evidence is not merely cumulative.” State v. McCallum, 208 Wis. 2d 463, 473,
561 N.W.2d 707 (1997). “If the defendant proves these four criteria by clear and
convincing evidence, the circuit court must determine whether a reasonable
probability exists that a different result would be reached in a trial.” Id.
As the State points out, it is unclear when Mack actually received the
information from Clark that his trial attorney had a conflict of interest. In his
postconviction motion, Mack claimed only that Clark had “recently” made him
aware that his trial attorney represented Clark during meetings with the prosecutor
about possible charges against Clark. In his appellate brief, Mack asserts that he
received a letter from Clark advising him of the conflict. His postconviction
motion does not, however, reference or attach the letter. In light of the foregoing,
we agree with the State that Mack’s failure to specifically indicate when he
discovered the “new” information, precludes this court from concluding that it
qualifies as newly discovered evidence. See id. (“[T]he defendant must prove, by
clear and convincing evidence, that … the evidence was discovered after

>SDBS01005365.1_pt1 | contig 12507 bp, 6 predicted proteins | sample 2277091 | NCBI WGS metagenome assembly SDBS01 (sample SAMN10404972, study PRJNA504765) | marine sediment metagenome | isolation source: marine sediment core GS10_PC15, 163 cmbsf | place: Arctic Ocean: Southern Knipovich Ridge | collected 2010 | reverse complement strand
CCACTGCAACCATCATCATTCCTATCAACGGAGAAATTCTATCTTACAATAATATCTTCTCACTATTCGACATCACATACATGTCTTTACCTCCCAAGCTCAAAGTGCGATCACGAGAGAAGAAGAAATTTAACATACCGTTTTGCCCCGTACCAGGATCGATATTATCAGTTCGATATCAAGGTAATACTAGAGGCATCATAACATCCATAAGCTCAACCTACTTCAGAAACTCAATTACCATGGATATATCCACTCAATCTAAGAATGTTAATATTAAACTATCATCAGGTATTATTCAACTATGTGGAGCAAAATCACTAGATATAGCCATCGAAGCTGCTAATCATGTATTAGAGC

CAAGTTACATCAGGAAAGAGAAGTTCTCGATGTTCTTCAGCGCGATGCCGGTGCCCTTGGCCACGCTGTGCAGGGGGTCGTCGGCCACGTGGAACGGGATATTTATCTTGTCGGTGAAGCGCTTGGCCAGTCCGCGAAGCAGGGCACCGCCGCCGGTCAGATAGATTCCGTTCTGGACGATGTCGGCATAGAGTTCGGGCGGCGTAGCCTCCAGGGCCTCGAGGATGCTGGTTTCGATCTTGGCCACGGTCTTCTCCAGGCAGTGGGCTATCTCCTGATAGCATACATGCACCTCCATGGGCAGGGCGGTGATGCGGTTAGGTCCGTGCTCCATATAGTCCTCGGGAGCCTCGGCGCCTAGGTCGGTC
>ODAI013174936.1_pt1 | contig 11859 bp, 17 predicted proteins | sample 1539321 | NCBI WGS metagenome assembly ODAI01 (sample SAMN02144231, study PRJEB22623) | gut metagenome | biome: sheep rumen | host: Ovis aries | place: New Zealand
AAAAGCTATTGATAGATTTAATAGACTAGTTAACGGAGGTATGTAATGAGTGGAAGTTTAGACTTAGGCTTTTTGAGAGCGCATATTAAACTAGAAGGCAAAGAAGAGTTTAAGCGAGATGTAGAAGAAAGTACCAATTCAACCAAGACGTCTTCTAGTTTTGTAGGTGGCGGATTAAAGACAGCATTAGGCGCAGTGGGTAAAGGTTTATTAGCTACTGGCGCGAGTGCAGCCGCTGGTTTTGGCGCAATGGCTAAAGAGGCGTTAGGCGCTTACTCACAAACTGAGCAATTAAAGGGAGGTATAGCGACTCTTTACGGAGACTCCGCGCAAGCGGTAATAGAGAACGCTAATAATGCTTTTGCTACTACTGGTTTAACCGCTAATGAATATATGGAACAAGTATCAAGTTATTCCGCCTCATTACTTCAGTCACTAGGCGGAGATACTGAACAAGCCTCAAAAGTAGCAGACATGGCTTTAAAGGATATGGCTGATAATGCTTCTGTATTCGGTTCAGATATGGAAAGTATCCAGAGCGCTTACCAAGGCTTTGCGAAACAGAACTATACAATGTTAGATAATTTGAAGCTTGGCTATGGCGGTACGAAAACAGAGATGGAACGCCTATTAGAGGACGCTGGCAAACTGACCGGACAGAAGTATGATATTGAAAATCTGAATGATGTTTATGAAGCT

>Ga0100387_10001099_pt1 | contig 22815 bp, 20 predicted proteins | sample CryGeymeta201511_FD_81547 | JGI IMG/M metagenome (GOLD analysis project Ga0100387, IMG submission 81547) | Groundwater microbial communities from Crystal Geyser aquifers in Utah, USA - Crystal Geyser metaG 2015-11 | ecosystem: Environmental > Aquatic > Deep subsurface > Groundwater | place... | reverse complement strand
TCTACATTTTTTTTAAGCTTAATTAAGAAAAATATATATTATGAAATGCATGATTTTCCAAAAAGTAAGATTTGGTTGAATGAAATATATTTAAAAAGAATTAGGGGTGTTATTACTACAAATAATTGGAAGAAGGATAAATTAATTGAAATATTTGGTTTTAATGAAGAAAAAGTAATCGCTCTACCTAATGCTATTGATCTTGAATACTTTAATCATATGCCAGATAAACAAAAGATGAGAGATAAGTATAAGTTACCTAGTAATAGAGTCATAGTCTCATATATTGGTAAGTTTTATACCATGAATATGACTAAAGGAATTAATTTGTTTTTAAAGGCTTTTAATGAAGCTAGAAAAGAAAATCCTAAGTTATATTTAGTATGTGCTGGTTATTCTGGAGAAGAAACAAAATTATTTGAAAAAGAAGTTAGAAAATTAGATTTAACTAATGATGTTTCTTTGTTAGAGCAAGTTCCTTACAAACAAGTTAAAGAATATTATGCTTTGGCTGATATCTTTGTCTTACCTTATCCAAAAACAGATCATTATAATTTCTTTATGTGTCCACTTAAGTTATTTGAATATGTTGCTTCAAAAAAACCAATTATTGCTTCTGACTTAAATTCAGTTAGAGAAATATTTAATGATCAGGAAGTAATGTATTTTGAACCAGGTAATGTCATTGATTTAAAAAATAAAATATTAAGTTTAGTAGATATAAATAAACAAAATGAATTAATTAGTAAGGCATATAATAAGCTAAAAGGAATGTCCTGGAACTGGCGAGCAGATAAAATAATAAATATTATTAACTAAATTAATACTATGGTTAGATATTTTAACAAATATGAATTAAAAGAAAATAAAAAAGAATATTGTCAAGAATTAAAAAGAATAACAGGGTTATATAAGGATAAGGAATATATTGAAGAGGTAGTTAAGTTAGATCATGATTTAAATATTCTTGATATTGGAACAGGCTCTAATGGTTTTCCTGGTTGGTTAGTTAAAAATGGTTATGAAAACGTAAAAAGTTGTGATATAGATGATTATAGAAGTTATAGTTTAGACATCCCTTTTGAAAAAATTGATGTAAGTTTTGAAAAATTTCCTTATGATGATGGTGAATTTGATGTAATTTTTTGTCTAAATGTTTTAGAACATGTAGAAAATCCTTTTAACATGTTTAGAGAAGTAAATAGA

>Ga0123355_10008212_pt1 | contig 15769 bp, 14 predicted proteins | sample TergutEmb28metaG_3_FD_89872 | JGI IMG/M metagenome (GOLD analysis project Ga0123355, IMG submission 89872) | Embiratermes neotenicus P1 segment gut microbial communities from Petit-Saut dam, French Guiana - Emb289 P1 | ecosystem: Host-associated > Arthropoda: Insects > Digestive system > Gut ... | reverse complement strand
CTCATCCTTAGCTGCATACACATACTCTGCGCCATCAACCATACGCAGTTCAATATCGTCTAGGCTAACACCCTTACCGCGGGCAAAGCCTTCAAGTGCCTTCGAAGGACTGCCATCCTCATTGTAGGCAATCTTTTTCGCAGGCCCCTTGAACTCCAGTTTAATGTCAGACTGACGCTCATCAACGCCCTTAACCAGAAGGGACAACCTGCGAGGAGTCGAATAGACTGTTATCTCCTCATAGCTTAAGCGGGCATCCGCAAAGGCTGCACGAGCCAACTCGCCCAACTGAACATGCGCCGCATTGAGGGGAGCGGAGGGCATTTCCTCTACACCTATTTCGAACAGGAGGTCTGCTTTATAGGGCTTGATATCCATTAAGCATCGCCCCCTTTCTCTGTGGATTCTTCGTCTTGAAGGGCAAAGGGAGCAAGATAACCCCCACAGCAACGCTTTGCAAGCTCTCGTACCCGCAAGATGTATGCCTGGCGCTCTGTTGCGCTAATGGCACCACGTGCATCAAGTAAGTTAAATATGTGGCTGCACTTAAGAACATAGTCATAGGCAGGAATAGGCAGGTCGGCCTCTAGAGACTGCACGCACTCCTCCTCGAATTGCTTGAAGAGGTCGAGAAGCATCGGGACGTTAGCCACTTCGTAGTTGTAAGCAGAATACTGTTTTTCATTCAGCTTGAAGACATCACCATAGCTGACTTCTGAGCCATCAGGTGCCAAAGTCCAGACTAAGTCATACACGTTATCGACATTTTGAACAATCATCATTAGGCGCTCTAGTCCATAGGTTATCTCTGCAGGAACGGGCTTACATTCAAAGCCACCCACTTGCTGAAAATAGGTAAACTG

Moreover, even if we were to conclude that the purported conflict
was discovered after his conviction, Mack failed to establish that he was not
negligent in seeking this evidence. See id. (“[T]he defendant must prove, by clear
and convincing evidence, that … the defendant was not negligent in seeking
evidence.”). In his postconviction motion, Mack claimed that Clark was his friend
and his alibi witness and that she referred him to his trial attorney. Mack further
alleged that his trial attorney and Clark “had a hidden agenda.” Even if this
attributed to his late discovery, Mack offers no explanation as to what prompted
Clark to later disclose his trial attorney’s representation of her. We conclude that
Mack’s allegations fall short of establishing by clear and convincing evidence that
he was not negligent in seeking this evidence, and indeed, suggest that he could
have discovered the alleged conflict earlier.
Because Mack has not established that he has newly discovered
evidence, the underlying WIS. STAT. § 974.06 motion is barred by Escalona.
By the Court.—Order affirmed.
Not recommended for publication in the official reports.